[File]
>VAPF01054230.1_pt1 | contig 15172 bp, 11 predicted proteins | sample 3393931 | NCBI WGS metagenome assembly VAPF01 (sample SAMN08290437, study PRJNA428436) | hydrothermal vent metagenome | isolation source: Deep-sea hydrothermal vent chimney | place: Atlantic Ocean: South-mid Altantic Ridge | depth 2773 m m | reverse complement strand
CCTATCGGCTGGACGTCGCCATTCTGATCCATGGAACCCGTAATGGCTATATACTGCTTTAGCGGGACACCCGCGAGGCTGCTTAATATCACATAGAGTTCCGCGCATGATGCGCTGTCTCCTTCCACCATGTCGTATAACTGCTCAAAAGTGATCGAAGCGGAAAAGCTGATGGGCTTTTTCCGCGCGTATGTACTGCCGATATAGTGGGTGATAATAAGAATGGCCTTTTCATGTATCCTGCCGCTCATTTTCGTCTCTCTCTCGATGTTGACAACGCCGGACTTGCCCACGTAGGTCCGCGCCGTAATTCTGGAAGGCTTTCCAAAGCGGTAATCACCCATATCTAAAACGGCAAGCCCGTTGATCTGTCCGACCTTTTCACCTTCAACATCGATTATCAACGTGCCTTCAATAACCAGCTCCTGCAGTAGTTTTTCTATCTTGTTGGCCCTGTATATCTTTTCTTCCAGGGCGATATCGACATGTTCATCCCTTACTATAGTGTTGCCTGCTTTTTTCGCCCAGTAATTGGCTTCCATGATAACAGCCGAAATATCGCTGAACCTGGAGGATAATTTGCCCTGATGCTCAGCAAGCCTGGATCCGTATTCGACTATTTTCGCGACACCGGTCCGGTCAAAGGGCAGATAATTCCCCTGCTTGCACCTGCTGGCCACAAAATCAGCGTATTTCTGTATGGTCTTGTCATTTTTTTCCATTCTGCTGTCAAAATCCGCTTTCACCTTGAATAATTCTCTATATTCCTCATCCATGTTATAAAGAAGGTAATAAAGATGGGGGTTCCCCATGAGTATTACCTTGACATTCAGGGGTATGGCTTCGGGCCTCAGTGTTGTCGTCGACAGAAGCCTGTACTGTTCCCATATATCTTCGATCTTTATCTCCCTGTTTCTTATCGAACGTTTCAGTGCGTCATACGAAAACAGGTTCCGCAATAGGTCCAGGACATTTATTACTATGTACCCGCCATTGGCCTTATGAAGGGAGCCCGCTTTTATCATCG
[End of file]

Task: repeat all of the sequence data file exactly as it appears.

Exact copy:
>VAPF01054230.1_pt1 | contig 15172 bp, 11 predicted proteins | sample 3393931 | NCBI WGS metagenome assembly VAPF01 (sample SAMN08290437, study PRJNA428436) | hydrothermal vent metagenome | isolation source: Deep-sea hydrothermal vent chimney | place: Atlantic Ocean: South-mid Altantic Ridge | depth 2773 m m | reverse complement strand
CCTATCGGCTGGACGTCGCCATTCTGATCCATGGAACCCGTAATGGCTATATACTGCTTTAGCGGGACACCCGCGAGGCTGCTTAATATCACATAGAGTTCCGCGCATGATGCGCTGTCTCCTTCCACCATGTCGTATAACTGCTCAAAAGTGATCGAAGCGGAAAAGCTGATGGGCTTTTTCCGCGCGTATGTACTGCCGATATAGTGGGTGATAATAAGAATGGCCTTTTCATGTATCCTGCCGCTCATTTTCGTCTCTCTCTCGATGTTGACAACGCCGGACTTGCCCACGTAGGTCCGCGCCGTAATTCTGGAAGGCTTTCCAAAGCGGTAATCACCCATATCTAAAACGGCAAGCCCGTTGATCTGTCCGACCTTTTCACCTTCAACATCGATTATCAACGTGCCTTCAATAACCAGCTCCTGCAGTAGTTTTTCTATCTTGTTGGCCCTGTATATCTTTTCTTCCAGGGCGATATCGACATGTTCATCCCTTACTATAGTGTTGCCTGCTTTTTTCGCCCAGTAATTGGCTTCCATGATAACAGCCGAAATATCGCTGAACCTGGAGGATAATTTGCCCTGATGCTCAGCAAGCCTGGATCCGTATTCGACTATTTTCGCGACACCGGTCCGGTCAAAGGGCAGATAATTCCCCTGCTTGCACCTGCTGGCCACAAAATCAGCGTATTTCTGTATGGTCTTGTCATTTTTTTCCATTCTGCTGTCAAAATCCGCTTTCACCTTGAATAATTCTCTATATTCCTCATCCATGTTATAAAGAAGGTAATAAAGATGGGGGTTCCCCATGAGTATTACCTTGACATTCAGGGGTATGGCTTCGGGCCTCAGTGTTGTCGTCGACAGAAGCCTGTACTGTTCCCATATATCTTCGATCTTTATCTCCCTGTTTCTTATCGAACGTTTCAGTGCGTCATACGAAAACAGGTTCCGCAATAGGTCCAGGACATTTATTACTATGTACCCGCCATTGGCCTTATGAAGGGAGCCCGCTTTTATCATCG